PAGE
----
The Hall of Fame issue is clearly what drives the debate and keeps him in the conversation. When the Hall was created in 1936, few realized the prominence it would hold in American life. It was based on a now-defunct Hall of Fame for Great Americans in New York City and has grown over the years to be the Hall of Fame, as each sport and many other fields of endeavor have them, from Rock & Roll to inventors. The question of whether you are in or out of the Baseball Hall of Fame really matters to a wide swath of the population. Arguably, if the Hall of Fame was not part of the Rose story, the story would be far less compelling. Would we all really care whether he was eligible to be a spring training hitting instructor at this point? That conversation would have gone away a long time ago.
When people compare him to steroid users, they miss the real point of his exile from baseball. Steroid users, evil though their deeds may have been, were at least trying to play better and help their teams win. There was no suggestion that they were throwing games, which would of course undermine the belief in the honesty of baseball, without which there is no Major League Baseball.
But when you get into gambling, that’s a different matter.
Rose’s supporters argue that he should be judged on his playing career alone, but we learned in the Dowd Report that he was betting while still an active player—especially as player/manager. (He was baseball’s last player/manager.)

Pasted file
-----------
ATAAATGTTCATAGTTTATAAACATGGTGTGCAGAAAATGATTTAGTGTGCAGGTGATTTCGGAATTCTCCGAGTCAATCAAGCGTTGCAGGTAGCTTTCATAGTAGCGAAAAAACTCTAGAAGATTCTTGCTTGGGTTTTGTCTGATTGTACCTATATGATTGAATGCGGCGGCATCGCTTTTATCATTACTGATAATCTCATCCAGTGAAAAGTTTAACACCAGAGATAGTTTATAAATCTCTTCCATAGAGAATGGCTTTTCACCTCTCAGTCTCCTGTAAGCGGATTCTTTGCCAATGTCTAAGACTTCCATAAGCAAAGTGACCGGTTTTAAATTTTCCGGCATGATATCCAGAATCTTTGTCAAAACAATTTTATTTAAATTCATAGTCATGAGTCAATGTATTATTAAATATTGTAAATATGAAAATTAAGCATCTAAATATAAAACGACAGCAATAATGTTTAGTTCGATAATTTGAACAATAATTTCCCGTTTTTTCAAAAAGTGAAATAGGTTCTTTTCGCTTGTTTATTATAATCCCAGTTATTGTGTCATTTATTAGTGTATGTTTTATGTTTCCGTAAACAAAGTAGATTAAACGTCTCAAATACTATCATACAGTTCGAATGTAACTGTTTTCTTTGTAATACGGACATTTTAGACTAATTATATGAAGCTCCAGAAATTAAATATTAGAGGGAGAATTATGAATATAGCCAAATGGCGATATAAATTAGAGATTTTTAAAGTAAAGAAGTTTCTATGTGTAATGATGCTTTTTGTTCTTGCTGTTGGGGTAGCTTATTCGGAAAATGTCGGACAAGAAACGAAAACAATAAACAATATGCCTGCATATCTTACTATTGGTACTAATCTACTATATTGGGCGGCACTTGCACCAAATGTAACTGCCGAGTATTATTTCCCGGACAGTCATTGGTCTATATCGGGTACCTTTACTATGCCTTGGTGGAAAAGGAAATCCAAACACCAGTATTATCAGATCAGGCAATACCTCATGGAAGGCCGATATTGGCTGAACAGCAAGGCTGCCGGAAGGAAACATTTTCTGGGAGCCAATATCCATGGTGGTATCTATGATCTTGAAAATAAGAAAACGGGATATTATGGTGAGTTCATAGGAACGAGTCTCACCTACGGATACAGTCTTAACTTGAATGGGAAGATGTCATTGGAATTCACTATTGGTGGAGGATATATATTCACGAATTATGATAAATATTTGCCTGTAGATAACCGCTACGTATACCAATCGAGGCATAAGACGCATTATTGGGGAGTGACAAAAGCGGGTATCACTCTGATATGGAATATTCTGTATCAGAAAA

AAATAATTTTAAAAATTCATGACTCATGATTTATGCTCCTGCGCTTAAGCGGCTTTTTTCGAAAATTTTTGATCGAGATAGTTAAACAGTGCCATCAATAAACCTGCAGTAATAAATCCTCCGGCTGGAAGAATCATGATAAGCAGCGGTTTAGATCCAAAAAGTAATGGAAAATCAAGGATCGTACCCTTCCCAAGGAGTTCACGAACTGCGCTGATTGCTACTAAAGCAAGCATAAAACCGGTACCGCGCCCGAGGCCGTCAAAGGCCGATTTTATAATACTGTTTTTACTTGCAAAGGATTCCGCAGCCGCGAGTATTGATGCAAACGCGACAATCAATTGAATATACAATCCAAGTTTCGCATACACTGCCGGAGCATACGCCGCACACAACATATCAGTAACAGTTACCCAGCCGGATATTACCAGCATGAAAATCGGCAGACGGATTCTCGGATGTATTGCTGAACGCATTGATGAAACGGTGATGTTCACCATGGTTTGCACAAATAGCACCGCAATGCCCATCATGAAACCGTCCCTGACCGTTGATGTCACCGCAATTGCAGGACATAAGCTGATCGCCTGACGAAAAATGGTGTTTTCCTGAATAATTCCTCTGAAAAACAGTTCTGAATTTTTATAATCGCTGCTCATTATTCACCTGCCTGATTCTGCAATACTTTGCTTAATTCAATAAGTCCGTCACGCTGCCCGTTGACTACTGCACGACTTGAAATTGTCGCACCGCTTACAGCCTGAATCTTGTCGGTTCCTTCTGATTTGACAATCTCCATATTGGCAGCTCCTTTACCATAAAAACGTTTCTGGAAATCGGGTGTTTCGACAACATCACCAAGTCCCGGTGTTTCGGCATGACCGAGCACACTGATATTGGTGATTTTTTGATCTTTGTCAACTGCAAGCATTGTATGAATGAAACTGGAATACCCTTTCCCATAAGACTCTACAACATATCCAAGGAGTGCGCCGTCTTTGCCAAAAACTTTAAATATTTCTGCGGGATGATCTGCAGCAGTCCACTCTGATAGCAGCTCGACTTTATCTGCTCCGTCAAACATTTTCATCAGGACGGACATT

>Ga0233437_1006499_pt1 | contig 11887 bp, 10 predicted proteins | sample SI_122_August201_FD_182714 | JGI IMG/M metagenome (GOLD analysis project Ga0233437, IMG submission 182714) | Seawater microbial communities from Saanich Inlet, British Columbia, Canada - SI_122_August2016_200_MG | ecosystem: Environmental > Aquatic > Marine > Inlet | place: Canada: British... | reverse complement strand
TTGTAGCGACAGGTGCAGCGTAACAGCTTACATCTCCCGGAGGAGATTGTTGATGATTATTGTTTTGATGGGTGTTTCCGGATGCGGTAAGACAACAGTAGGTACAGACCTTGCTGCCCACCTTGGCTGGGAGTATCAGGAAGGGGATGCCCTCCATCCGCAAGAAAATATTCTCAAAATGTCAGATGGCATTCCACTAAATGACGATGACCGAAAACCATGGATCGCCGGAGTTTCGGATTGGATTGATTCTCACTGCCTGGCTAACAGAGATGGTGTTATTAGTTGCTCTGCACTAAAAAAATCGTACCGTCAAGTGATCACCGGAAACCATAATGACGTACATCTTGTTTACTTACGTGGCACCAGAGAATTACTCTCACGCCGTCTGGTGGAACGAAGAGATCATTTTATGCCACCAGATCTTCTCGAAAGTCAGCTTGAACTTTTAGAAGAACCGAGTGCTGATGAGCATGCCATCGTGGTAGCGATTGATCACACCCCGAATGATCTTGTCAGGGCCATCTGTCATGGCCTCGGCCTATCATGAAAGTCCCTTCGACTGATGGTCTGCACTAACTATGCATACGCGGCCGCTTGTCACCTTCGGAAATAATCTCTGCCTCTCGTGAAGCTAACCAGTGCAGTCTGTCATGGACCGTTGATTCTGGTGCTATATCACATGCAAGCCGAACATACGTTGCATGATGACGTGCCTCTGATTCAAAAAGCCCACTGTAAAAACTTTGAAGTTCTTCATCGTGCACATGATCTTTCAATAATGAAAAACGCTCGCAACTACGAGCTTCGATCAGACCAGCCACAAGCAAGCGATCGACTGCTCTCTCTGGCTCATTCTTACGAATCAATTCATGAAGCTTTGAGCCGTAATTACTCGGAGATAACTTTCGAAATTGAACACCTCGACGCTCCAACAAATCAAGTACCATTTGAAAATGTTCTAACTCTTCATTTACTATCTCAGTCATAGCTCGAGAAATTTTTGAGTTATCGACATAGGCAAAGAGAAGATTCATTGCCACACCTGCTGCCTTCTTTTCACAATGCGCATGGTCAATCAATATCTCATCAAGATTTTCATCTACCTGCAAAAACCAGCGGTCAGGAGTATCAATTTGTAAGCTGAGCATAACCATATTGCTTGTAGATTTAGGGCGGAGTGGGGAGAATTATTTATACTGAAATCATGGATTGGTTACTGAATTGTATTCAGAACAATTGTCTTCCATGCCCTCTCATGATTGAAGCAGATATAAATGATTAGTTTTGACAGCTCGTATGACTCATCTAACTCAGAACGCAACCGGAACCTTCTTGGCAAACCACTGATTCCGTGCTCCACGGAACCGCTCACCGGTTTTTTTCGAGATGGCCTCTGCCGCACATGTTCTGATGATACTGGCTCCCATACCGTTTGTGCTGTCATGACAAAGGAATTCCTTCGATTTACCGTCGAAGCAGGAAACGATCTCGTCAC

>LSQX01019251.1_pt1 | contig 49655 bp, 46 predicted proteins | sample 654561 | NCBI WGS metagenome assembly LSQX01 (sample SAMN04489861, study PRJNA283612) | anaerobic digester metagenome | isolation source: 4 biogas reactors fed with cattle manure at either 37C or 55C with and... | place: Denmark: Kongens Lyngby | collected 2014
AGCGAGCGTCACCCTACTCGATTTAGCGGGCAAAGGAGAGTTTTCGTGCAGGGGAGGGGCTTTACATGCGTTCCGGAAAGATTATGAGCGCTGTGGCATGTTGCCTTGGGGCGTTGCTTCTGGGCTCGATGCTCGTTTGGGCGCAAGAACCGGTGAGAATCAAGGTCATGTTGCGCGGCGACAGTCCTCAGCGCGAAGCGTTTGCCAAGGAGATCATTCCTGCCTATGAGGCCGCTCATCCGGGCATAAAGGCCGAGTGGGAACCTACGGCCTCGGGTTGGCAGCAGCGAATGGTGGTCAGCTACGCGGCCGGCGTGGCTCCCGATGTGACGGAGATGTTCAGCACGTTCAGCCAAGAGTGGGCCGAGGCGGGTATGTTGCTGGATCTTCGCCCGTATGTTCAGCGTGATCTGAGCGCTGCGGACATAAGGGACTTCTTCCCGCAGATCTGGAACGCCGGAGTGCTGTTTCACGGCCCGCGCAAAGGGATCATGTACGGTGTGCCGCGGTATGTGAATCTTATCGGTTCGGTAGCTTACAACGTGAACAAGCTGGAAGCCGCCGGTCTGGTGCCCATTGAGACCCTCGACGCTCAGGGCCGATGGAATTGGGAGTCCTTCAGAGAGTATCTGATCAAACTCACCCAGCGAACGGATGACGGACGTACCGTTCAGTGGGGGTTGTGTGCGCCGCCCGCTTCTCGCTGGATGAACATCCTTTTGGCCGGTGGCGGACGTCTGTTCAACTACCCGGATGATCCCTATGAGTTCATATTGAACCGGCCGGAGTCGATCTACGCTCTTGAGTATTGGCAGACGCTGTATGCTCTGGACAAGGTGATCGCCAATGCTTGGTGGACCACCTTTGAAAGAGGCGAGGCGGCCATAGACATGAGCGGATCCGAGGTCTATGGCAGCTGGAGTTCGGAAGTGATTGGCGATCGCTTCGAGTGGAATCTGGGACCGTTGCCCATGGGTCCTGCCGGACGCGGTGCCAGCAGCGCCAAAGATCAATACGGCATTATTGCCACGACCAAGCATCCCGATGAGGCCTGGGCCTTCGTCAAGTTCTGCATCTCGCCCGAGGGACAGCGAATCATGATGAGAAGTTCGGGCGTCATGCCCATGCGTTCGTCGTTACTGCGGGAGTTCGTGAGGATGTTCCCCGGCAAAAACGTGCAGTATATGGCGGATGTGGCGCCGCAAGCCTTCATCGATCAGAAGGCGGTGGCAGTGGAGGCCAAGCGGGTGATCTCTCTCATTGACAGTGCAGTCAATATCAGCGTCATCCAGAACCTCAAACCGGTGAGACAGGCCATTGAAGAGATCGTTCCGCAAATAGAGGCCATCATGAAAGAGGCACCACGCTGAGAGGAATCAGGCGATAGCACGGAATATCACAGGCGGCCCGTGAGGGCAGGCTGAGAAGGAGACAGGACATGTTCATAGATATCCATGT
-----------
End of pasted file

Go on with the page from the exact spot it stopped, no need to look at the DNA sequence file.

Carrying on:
If he had bet on the Reds to win every day—162 times a year—maybe there could be a measure of forgiveness along the way. But he didn’t. He was selective. There were days he did not bet.
What were those days all about? Was he delivering a message to his bookie with a wink, perhaps with an understanding that his debt could be cleared with this insider information?
This we don’t know for sure, but the very fact that his actions beg that question moves his case to a stratosphere where baseball can’t afford to be. If we have doubts about the outcomes of games—did he maneuver his relief pitching to alter an outcome unfavorably?—the very integrity of the game is undermined. We can’t have that, which is why four commissioners have been so tough on him.
Pete remains a funny, charming, good guy who is great to be around, and yes, a genius at baseball who might have gone on to be a very successful manager. Like Casey Stengel, Earl Weaver, and others, he had it all “up here” in the brain, without a need for spiral-bound printouts. He just knew things.
Steve Hirdt of Elias Sports Bureau once approached him when he was managing with a question unavailable to anyone through any form of publication. “Pete,” said Steve. “Which player in the National League do you think has the greatest ratio of fly balls to ground balls?”
Rose thought for a few seconds and then said, “Esasky?”
He was right. The answer was his own player, Nick Esasky. How could he have known this obscure fact?
Because he saw things others didn’t.
That genius could have served him well in a long managing career. But his recklessness in assuming that somehow because he was Pete Rose he was never going to get in trouble for a little thing like betting on his own team would do him in.
So Pete Rose will remain on the outside looking in when it comes to the plaque gallery at 25 Main Street in Cooperstown. He will talk about second chances and his hit total and his most winning games played in, but alas, it all falls short.
Perhaps he can take some solace in knowing his supporters will always be there for him, and he remains relevant by being part of baseball’s dialogue. A shame it can’t be more.
Source: The Trading Card Database